114 Sura of the Koran

“There are 114 sura or ‘chapters’ within the Koran. These are named and numbered, but the names (such as The Cow or The Light) have no importance other than as a memory tag linked to some unusual feature. The chapters are not ordered by age of delivery or location (either Mecca or Medina), but in reverse length, so the shortest chapters begin the Koran and the longest end it. There is no narrative flow; indeed, at times one could almost imagine the Prophet’s revelations to be addressed to 114 different types of human, for each chapter is a development or a condensation of the same essential theme: how to live and love both mankind and God.”

Excerpted from: Rogerson, Barnaby. Rogerson’s Book of Numbers: The Culture of Numbers–from 1,001 Nights to the Seven Wonders of the World. New York: Picador, 2013.

Exculpate (vt)

Since it was Merriam-Webster’s Word of the Day yesterday, here is a context clues worksheet on the verb exculpate today. It’s used only transitively.

This probably isn’t a word that would see a lot of use in a high school classroom. On the other hand, if you have students looking down the road at careers in the law or law enforcement, who knows? May it is appropriate.

If you find typos in this document, I would appreciate a notification. And, as always, if you find this material useful in your practice, I would be grateful to hear what you think of it. I seek your peer review.

Rotten Rejections: Isabel of Bavaria

[The squib refers to the novel by Alexandre Dumas.]

“Stick to drama, my dear fellow. You know you are a dramatic through and through.”

Excerpted from: Bernard, Andre, and Bill Henderson, eds. Pushcart’s Complete Rotten Reviews and Rejections. Wainscott, NY: Pushcart Press, 1998.

Word Root Exercise: Hetero (Greek)

Here’s a worksheet on the Greek word root hetero. It means, of course, different and other.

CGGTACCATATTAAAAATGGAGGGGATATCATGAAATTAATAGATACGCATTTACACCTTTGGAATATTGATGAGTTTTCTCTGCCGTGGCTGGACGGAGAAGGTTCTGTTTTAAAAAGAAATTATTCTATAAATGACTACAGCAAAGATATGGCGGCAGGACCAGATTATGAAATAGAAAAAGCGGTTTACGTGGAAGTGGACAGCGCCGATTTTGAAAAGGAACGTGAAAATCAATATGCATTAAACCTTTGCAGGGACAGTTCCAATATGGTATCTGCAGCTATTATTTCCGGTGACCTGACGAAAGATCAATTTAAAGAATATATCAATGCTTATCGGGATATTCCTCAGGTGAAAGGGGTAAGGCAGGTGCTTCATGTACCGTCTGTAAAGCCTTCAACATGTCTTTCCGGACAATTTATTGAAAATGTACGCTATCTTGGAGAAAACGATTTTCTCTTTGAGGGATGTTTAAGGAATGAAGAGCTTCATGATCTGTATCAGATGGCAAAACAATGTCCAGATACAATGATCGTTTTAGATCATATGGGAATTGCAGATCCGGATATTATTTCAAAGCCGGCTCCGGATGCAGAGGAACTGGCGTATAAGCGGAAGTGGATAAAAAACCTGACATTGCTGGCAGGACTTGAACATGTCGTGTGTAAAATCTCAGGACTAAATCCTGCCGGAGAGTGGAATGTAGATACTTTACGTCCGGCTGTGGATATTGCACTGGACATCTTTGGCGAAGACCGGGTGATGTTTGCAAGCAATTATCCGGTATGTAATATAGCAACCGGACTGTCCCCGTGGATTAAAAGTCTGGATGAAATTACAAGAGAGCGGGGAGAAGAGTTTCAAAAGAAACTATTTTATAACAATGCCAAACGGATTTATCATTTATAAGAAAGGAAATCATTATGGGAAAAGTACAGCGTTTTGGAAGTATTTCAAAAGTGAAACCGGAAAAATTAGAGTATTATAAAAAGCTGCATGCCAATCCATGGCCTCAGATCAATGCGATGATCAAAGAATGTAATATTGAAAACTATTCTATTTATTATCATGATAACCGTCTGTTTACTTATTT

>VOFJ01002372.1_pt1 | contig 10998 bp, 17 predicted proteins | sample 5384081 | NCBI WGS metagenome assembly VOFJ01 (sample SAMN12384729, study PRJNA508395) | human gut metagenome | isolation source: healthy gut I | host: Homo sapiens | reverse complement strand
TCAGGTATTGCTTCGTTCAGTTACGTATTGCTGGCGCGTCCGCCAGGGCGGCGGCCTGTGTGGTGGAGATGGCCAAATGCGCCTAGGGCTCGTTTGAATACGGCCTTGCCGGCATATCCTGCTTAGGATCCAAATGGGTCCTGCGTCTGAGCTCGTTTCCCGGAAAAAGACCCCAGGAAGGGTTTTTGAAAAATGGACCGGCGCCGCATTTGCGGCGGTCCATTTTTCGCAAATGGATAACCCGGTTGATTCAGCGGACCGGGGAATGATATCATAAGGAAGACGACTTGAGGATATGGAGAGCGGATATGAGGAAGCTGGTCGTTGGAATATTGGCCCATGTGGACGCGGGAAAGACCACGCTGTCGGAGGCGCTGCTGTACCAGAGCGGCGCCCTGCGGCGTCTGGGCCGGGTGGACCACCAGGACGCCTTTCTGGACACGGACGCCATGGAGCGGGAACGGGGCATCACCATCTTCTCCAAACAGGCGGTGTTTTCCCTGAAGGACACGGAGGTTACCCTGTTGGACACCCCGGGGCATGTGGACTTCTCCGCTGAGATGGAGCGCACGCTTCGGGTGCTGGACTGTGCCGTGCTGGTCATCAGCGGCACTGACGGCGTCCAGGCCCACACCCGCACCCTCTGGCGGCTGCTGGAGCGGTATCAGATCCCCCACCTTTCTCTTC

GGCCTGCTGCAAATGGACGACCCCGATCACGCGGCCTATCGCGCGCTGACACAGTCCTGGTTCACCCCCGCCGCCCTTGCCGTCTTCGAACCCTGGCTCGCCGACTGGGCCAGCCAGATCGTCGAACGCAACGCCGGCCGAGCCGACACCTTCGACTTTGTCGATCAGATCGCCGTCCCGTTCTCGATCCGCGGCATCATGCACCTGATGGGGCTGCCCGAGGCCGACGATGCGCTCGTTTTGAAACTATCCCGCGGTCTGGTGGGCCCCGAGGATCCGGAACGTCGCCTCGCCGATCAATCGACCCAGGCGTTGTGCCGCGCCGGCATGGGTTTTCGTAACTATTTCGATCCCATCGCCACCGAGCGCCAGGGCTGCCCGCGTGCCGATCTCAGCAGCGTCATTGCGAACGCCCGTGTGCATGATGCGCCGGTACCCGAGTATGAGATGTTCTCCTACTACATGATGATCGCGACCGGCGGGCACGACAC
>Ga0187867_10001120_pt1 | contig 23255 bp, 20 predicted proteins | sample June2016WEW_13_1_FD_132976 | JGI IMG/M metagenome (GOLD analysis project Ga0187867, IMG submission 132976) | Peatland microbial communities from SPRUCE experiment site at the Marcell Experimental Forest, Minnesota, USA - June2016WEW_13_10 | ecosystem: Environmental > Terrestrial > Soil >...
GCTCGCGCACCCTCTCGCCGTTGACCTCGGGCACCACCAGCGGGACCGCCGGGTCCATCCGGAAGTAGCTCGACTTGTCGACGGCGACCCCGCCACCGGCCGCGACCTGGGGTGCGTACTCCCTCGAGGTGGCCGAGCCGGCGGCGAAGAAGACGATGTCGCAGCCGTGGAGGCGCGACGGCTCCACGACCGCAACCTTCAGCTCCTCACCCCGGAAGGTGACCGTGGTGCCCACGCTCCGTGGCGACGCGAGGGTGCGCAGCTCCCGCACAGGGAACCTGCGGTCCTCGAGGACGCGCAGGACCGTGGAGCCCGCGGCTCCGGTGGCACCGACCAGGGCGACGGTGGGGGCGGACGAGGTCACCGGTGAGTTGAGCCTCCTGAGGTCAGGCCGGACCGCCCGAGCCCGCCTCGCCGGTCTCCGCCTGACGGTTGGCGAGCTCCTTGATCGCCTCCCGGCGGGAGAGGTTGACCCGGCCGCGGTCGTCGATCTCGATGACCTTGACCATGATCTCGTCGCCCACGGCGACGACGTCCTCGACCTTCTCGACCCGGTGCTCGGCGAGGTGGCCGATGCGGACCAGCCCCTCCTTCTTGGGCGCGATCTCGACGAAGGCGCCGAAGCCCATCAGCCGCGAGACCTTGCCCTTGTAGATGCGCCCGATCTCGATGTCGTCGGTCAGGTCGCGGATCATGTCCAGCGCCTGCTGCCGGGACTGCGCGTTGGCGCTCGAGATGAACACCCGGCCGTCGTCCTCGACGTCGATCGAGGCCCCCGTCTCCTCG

If you find typos in this document, I would appreciate a notification. And, as always, if you find this material useful in your practice, I would be grateful to hear what you think of it. I seek your peer review.

Abstract Expressionism (n)

“An umbrella term which refers to that direction in abstract art characterized by spontaneous and individual abstract expression in a non-objective manner. While the term was first applied to certain of Vassily Kandinsky’s early experimental paintings, it mostly refers to artists working in the 1940s and 1950s, including Willem de Kooning and Jackson Pollock. Sharing a similar outlook rather than a style, these artists sought total freedom for psychic expression on the canvas. Believed by some to be the first truly American art, the movement is also called the New York School because its international center was New York City. The influence of abstract expressionism extended into the 1970s with Lyrical Abstraction.”

Excerpted from: Diamond, David G. The Bulfinch Pocket Dictionary of Art Terms. Boston: Little Brown, 1992.

A Learning Support on Historical Ages and Eras

While I’ve used it for text for classroom posters, I’m not sure how otherwise useful this learning support on historical ages and eras really is in the classroom.

If you find typos in this document, I would appreciate a notification. And, as always, if you find this material useful in your practice, I would be grateful to hear what you think of it. I seek your peer review.

Abstract Art (n)

“Art in which elements of form have been stressed in handling the subject matter–which may or may not be recognizable. Abstraction is a relative term; all artworks exist on a continuum between total abstraction and full representation. Vassily Kandinsky is generally credited with having created the first purely abstract artwork in 1910.

Excerpted from: Diamond, David G. The Bulfinch Pocket Dictionary of Art Terms. Boston: Little Brown, 1992.